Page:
I gather the electric cords, Curt uncoils the garden hose and we go outside and down to the lower cistern. We haven't opened it all winter and when Curt pulls the door open, the door falls off its hinge. I roll my eyes. Curt opens the hatch in the floor to the cistern. There is 8 inches of ice on the top of the water. I start thinking I may have to dip water out of the fish pond for a shower! We start the pump, but nothing comes out, the hose is frozen into the ice. Time for some McGiver moves.
I pick up an old garden hose with an end cut off. Curt thinks he can use it. He takes the other frozen hose off and forces the piece of garden hose on. With skill he finds just enough of a break in the ice, he squeezes the hose through. Success. He turns the pump on again and I see water pumping out into the driveway. Yippee!
I run to catch it and attach it to the curly hose going into the house's cistern. That is cold water! Curt comes up behind me and we both try to connect the two hoses. Water starts flying everywhere. We are soaked. I wonder what the neighbors think of all our screaming and panting! We realize we have to shut off the water. We can't connect the hoses mid stream. Curt runs back down the hill and shuts off the pump. I screw the hoses together and then I shout for him to try it. (We didn't think we could make the water flow up the mountain that far. We thought we were going to have to take all the hose back down the mountain and get it running first.) It's working! The water starts filling the house's cistern.
We come in and check our email and wait. About 10:30 Curt goes to check to see how deep the water is. He guesses about 8 inches. He flips on the house's water pump switch. The pump starts pumping that same ugly sound. Curt let it pump. He comes upstairs. He turns on the faucet. Drum roll please. . . . . . . .
There is water! Ahhhh. A shower! I'm in bed by 11:00pm!
We figure we lost about 30 days worth of water in one day. Luckily it was spring and we had more water. But we have to make sure we don't make THAT mistake again. All faucets off before you go to bed.
Thursday, May 7, 2009
Cleaning the pond
There was so much sludge and moss they could just dive into it and hide. So I got out the handy dandy wet vac. :-) I McGeivered a system to run the water through the stream bed and then outside to the shop vac, so I could sit and wait for it to fill and then tip the thing over and watch the water pour down the side of the mountian, snailes and all.
I waited for a fish to come through, but luckily it didn't happen. When the water was lower, I was able to catch them pretty easily, if you call laying on my stomach on the cement floor easy. Luckily there is a lower pond and I just released them in there.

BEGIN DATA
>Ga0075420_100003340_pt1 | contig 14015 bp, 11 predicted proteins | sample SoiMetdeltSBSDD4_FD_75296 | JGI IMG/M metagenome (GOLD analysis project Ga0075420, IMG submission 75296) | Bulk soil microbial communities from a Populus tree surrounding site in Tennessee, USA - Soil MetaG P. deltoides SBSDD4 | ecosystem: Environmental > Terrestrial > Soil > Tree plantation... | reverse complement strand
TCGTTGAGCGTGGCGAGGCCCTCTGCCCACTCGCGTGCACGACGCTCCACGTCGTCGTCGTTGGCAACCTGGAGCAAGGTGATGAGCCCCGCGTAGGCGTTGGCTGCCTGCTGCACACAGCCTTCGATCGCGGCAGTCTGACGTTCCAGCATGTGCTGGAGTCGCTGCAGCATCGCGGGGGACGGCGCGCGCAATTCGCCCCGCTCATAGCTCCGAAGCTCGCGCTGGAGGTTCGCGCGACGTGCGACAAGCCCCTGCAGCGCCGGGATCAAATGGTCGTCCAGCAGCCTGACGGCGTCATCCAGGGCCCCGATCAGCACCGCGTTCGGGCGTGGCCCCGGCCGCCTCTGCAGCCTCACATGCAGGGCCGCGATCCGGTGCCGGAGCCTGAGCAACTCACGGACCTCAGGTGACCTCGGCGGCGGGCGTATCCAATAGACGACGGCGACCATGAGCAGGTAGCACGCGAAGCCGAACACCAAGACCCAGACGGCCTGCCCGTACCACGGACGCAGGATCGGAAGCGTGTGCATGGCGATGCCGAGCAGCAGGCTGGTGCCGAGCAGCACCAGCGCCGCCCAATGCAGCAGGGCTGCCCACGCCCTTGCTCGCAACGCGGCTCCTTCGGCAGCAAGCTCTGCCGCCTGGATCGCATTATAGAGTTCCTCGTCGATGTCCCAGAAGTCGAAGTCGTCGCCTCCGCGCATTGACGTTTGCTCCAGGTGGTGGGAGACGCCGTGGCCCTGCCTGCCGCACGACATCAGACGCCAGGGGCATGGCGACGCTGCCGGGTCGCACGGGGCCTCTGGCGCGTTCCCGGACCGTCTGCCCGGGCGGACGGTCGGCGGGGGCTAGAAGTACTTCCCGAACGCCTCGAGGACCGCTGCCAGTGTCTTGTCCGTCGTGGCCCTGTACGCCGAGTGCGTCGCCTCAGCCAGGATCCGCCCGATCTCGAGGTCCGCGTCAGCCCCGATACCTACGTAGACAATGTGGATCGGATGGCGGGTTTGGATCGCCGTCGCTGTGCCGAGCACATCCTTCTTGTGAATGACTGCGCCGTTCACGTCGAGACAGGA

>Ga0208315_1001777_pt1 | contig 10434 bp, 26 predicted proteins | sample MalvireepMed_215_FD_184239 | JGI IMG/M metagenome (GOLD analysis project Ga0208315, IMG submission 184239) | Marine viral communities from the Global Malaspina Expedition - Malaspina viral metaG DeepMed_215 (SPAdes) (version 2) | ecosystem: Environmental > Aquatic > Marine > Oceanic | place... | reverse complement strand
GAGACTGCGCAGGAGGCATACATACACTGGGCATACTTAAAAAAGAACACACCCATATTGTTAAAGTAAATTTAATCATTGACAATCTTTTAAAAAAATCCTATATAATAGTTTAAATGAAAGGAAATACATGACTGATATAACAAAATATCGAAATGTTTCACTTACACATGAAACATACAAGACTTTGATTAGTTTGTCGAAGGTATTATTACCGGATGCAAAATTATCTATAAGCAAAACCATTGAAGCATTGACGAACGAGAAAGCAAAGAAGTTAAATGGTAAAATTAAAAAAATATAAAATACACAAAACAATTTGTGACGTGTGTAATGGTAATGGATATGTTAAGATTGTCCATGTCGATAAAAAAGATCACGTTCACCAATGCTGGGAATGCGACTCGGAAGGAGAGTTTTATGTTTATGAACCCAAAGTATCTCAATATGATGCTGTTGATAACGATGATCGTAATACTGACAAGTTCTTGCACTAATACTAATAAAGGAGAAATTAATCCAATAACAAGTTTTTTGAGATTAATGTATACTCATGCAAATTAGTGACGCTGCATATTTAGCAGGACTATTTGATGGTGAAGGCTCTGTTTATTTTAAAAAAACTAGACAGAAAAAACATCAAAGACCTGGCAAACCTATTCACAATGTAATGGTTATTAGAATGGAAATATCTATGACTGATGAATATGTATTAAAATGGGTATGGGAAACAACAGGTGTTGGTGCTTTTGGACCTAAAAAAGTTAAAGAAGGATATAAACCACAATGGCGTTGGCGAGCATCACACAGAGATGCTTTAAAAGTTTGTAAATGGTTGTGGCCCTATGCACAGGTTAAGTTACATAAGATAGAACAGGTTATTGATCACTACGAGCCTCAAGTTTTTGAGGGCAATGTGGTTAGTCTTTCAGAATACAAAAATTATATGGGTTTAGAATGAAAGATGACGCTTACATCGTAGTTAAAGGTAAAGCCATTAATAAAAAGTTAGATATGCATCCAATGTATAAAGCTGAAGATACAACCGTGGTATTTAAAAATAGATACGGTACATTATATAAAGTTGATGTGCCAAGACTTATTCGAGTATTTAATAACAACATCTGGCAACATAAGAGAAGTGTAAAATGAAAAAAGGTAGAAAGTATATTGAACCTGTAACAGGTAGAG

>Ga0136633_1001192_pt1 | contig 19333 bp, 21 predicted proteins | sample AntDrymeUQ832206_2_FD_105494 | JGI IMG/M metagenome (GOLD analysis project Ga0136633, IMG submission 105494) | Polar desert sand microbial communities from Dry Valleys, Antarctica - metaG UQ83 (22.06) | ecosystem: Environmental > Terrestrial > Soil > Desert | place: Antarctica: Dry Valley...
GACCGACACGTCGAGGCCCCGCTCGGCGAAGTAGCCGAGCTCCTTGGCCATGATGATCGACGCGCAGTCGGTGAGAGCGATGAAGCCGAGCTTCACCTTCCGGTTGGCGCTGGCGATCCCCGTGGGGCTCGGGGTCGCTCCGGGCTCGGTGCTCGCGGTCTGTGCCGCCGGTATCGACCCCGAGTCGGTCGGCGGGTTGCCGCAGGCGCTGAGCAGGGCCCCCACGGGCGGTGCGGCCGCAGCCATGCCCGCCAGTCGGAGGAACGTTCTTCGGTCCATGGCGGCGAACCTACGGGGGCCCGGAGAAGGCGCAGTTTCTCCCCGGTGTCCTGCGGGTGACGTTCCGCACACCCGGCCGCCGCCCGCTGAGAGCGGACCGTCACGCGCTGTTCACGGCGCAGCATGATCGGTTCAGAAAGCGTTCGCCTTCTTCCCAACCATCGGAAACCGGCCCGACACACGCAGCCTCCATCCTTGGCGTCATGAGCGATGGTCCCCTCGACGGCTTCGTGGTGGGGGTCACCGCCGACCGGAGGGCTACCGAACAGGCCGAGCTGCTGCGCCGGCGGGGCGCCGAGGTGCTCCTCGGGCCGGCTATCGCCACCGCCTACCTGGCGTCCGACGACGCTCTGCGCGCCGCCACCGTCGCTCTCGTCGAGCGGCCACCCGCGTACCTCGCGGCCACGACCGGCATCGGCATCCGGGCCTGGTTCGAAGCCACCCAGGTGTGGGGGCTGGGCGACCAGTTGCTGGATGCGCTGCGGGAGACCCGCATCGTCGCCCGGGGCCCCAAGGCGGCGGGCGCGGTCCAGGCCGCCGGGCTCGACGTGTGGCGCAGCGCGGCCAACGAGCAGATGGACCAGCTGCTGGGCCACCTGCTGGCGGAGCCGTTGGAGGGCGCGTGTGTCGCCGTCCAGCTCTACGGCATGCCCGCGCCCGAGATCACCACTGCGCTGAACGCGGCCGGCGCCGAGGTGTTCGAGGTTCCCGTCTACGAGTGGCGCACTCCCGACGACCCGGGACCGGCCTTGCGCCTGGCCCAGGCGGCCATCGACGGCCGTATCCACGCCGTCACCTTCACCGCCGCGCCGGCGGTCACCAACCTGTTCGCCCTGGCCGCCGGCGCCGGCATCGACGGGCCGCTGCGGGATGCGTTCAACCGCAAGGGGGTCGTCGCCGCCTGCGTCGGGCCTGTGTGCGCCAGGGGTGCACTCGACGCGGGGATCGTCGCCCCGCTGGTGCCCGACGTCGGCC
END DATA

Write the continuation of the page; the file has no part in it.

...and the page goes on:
I sucked and sucked and sucked that pond down to the very deepest end and then slowly, carefully, lowered myself in. And it was slick---let me tell you. That rubber pond liner with moss on it was impossible to stand on.
I thought better of it, crawled out again and got out the sprayer on the hose. I sprayed the sides of the pond and sent the hairy green moss sailing down into the deep end with the sucker hose.
I carefully climed back down in and started scrubbing the edges. What I really needed was a toilet brush or something. I wasn't sure how good to clean it, ya know? I knew I had to have some moss and algae in there for the fish to nibble on. So I finally declared it clean enough.
I turned on the hose to fill the pond again and went outside to clean up the shop vac. What I found was a little disturbing. There, down the hill, throughout the garden was a blanket of fishy smelly sludge----a nice smell for every starving bear coming out of hybernation. There was nothing I could do about it.
I closed the patio door but it wouldn't latch. I turned the knob again and again. Nothing. I looked up and saw the remnants of a smudge mark from last summer's bear visit. Yes, the door pushed open from the outside. If I didn't fix it, I could wake up with a bear in my house. I set out trying to fix it, but I was just getting frustrated. I finally decided that if a bear really wanted to come in, he would anyway, a small little latch wouldn't matter.
A couple of days later I found out that a bear HAD come into the neighborhood that night. He smelled paint balls from the neighbor's paint ball guns. He chewed on those and left me alone.
Good news: the latch is now fixed!
Friday, May 1, 2009
The first poop barrel!
We moved in a year ago and turned the turntable on our composting toilet. Instead of a flushing toilet, we have an indoor outhouse. It has three 50 gallon barrels on a turntable in the basement, so that about every 6 months, we have filled a barrel and are ready for a new one. This is the story of emptying the first barrel.